The combination of paxalisib and radiotherapy exhibited complete or partial responses in all patients with brain metastases, according to interim data from an ongoing phase I clinical trial.
Paxalisib (GDC-0084) in combination with radiotherapy for the treatment of brain metastases elicited an overall response rate (ORR) of 100%, according to interim data from the first stage of an ongoing phase I clinical trial (NCT04192981).1
In this initial stage of the trial, 9 of 12 patients were evaluable for efficacy and all patients exhibited complete or partial response. When compared with published studies, this showed a major improvement as the typical ORR associated with whole brain radiotherapy alone ranges from 20-45%.
Furthermore, the safety profile of paxalisib in combination with radiotherapy was consistent with monotherapy experience in other clinical trials. The maximum tolerated dose (MTD) of 45 mg daily in combination with radiotherapy was confirmed as a result.
“We are encouraged by these data and by the potential benefit it may indicate to this substantial and high-need group of patients. Radiotherapy is a ubiquitous component of the treatment paradigm for brain metastases, but resistance is common. said James Garner, MD, chief executive officer of Kazia, in the press release. “Dr. Yang's study has shown a promising signal that paxalisib may help to potentiate the effect of radiotherapy. We also learned recently that the ongoing Alliance study in brain metastases had graduated to an expansion stage in the breast cancer cohort, so this now represents the second positive signal for paxalisib in brain metastases, which we increasingly believe represents a promising opportunity for the product candidate.”
In the single-arm, prospective phase 1 study, patients with brain metastases or leptomeningeal metastases from any primary tumor are being examined to determine the safety of paxalisib in combination with radiation therapy in this patient population. All of those enrolled have PI3K pathway mutations at baseline.2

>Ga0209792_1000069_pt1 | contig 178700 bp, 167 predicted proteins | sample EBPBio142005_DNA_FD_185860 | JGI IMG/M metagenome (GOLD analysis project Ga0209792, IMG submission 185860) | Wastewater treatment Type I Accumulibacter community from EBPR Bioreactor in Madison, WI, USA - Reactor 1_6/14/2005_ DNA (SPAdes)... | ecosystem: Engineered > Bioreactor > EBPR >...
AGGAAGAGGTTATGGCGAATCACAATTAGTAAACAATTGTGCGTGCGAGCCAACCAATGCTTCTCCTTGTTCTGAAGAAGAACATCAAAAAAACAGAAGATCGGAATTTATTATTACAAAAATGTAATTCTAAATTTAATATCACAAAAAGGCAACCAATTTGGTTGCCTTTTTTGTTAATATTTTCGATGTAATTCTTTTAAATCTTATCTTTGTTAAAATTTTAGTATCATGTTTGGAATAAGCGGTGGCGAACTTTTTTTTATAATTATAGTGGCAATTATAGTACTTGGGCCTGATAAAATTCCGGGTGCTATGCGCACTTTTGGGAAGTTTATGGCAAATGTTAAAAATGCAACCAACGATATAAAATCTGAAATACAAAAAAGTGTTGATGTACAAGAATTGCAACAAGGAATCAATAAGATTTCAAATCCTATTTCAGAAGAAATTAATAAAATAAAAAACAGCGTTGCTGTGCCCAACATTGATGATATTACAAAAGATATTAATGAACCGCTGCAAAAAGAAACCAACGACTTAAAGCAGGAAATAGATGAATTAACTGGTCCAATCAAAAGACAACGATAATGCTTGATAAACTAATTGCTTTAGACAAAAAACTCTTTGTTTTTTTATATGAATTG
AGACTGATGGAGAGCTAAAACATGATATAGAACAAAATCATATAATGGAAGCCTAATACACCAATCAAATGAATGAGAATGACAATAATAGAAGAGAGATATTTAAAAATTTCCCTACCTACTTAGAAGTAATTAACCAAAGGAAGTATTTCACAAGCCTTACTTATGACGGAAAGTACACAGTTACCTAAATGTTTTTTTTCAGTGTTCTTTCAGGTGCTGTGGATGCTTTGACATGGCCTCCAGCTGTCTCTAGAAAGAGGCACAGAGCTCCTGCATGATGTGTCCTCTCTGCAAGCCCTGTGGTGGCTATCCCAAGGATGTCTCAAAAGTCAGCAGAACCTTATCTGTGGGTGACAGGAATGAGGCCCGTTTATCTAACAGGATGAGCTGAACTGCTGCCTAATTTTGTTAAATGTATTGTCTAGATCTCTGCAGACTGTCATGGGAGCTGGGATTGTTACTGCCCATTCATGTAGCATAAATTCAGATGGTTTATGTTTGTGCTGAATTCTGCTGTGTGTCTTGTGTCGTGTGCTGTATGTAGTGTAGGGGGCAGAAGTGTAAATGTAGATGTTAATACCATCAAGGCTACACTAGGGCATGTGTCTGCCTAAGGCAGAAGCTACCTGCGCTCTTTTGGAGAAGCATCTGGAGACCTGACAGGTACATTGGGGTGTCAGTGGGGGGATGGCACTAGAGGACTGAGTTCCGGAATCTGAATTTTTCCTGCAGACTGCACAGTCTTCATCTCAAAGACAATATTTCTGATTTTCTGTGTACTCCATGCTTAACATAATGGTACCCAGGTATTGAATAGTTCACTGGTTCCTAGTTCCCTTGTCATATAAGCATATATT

Within the first stage of the study, investigators aimed to establish the MTD of paxalisib in combination with whole-brain radiotherapy and to characterize its safety and tolerability. The second stage of the trial will look at the confirmatory signals of efficacy and intends to recruit another 12 patients.
Enrollment is open to patients aged 18 years and older with a range of primary tumors. Breast cancer is the most common, representing a third of patients enrolled. Patients are required to have a Karnofsky performance score of 70 or more, and their last systemic therapy was 1 or more weeks from initiation of protocol therapy. Patients must also have adequate organ, bone marrow, liver, and renal function, be able to swallow and retain oral medication, and if the patient is at reproductive potential then they must agree to practice an effective contraceptive method.
Further, patients with prior SRS are eligible for enrollment and patients with a history of seizures related to brain metastases or leptomeningeal metastases are eligible if controlled on antiepileptic medications.
The primary end point of the study is safety and tolerability, including MTD and a secondary end point of local recurrence rate.
Recruitment to the expansion stage has already begun and preliminary data from the second part should be available in 2023. Discussion of the emerging data from this study, along with other research in brain metastases, is expected along with a potential FDA consultation at a future date, according to the press release. The data has already been accepted for an oral presentation at the upcoming 2022 Annual Conference on CNS Clinical Trials and Brain Metastases and the American Society for Clinical Oncology (ASCO), which will be held in Toronto, Canada from 12-13 August 2022.